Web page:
Hugh Howey is an example of how this evolutionary market might work well. He is very much a human being, one who seems to enjoy connecting with his audience as human beings. He doesn’t engage in tirades against those who might exploit his work. He won’t let casual theft of his work result in any action that might disadvantage those who choose to support him. He encourages the creativity of his reader community by publishing their own art on his site and even endorsing derivative works of fiction. So does all this “heart of gold” activity leave him poor and loved? Well, I guess a self-pubbed author being able to fly over to Australia to sign books as a result of his control-retained-print-only publishing deal with a major publishing house pretty much answers that question. Of course, being able to write great stories that people want to read isn’t going to hurt his prospects either.

I have trouble imagining a publisher caring for an author the way a reader might. No publisher is going to have the reach of a dedicated set of readers around the world who will further the aims of that author without any compensation other than being able to read the author’s stories. How can a publisher hope to compete with that? The answer is that they can’t. So authors engaging with readers seems like a pretty savvy thing to do as Hugh’s success in the industry demonstrates pretty well.

So this is all very well, but Hugh’s success doesn’t make me want to meet him any more than Stephen King’s does. It did provide me with today’s opportunity for which I’m grateful, but success doesn’t make me want to shake another’s hand. What compelled me is possibly a feeling of equality. This doesn’t mean that I feel capable of writing a New York Times best seller. But it does mean that the writing and the reading is starting to feel a bit more like a partnership, and why wouldn’t you want to meet a business partner, someone with whom you have a relationship? I would think it was a natural inclination. And nothing in Hugh’s words or actions dismisses the notion.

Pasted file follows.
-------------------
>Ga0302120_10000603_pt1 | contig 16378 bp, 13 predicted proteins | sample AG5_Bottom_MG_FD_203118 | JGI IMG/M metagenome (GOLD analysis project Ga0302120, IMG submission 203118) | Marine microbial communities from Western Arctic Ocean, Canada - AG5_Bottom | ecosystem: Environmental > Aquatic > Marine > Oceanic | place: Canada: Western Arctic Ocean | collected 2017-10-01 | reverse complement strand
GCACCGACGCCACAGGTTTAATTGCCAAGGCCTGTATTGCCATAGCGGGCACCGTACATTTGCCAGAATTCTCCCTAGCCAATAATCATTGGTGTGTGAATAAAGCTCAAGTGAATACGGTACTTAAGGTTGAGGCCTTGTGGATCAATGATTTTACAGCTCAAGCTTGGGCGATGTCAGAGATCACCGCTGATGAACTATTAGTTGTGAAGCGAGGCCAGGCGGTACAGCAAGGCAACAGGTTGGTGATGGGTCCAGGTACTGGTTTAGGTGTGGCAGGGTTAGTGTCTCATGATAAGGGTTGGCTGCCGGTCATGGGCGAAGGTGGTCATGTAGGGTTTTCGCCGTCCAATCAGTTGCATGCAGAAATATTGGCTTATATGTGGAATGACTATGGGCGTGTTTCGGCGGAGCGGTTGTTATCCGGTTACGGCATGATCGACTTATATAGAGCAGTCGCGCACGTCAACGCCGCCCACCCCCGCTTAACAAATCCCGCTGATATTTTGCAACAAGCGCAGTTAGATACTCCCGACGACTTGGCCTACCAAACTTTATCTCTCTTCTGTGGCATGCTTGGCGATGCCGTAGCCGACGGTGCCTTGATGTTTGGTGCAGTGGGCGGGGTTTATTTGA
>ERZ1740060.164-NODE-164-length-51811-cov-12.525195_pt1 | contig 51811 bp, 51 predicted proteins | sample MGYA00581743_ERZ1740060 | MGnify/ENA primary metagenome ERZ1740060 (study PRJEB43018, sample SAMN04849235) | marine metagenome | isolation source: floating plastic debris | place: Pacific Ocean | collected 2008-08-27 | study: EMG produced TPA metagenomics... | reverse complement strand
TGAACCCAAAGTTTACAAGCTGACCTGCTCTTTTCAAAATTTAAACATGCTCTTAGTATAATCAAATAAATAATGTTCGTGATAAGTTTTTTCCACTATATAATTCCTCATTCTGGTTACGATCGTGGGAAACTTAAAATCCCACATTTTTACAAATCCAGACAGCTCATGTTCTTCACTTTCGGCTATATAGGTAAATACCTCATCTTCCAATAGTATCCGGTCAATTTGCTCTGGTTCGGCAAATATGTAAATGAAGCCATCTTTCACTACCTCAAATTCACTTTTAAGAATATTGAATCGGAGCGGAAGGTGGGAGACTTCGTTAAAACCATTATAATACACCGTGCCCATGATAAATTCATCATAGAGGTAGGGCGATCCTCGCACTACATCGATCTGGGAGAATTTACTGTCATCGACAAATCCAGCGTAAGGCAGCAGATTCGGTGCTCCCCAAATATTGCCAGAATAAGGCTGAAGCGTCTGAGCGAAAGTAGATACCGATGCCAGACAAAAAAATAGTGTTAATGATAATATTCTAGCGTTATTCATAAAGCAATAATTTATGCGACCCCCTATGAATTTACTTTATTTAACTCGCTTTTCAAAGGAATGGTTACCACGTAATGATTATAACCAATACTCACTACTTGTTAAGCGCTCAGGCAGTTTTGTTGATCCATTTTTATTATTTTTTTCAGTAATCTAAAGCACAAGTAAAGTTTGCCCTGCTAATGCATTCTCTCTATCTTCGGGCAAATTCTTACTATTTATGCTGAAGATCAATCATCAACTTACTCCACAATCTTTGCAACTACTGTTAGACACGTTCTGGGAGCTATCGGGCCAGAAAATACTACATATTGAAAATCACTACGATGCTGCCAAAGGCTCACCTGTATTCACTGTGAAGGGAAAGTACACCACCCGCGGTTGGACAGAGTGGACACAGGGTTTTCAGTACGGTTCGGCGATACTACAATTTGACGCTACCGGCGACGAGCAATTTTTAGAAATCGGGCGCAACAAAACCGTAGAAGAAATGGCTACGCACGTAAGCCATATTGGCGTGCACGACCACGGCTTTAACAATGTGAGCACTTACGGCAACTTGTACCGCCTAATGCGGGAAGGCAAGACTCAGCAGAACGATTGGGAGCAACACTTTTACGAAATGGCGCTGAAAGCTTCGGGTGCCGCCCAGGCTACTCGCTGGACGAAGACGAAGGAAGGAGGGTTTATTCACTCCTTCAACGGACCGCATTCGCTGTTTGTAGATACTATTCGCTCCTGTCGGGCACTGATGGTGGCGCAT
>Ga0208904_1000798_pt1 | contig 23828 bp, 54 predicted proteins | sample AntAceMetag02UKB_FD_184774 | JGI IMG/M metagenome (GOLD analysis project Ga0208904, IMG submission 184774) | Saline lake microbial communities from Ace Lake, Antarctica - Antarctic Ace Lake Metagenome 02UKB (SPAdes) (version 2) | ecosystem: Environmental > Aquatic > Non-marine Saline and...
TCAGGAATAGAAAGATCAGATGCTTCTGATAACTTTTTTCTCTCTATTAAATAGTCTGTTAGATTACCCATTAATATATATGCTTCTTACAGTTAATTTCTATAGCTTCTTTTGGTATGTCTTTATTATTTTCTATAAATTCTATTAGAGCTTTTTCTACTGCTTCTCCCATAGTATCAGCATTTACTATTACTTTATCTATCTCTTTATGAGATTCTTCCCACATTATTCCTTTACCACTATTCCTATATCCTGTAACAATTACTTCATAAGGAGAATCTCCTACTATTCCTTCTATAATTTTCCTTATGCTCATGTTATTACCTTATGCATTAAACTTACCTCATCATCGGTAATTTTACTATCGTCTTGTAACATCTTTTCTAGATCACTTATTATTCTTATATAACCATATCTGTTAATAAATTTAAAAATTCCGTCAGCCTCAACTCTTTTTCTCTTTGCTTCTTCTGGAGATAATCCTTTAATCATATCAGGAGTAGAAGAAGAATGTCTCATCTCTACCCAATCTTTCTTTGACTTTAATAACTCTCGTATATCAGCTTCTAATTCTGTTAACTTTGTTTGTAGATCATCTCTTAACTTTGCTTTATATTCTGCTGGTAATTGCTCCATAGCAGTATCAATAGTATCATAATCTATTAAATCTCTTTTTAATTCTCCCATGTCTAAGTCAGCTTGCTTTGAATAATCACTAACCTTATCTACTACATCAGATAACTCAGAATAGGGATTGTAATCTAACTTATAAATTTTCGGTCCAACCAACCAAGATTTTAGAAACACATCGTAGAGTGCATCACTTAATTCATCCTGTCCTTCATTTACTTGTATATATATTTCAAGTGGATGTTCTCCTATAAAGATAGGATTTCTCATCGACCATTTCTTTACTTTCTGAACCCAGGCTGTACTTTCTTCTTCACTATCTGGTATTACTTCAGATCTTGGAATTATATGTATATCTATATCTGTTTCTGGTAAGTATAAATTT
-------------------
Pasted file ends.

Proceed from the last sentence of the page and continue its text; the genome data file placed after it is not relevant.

And so there I was. Hugh arrived a little late with his publicist and I was a little late as well – we actually arrived at the same time. He jumped immediately into signing books left aside for him and I waited quietly wondering how I could introduce myself without interrupting him. The problem was solved by Hugh himself when he noticed me standing nearby and the introduction was made. He remembered me which was nice (or very smoothly done if you’re a natural cynic), and we chatted a little. It was fairly harmless – we didn’t delve into the meaning of life and I didn’t fall on my knees and pledge eternal devotion. Both outcomes would have been ludicrous and I have no talent for hero worship. However, although I would certainly have liked to have coffee or a meal and get to know Hugh further, I left satisfied that we had connected for a few moments, politely and respectfully. Perhaps I’ll get my dinner date on a future visit to Australia – after the publication of Dust? If so, I’ll definitely shave.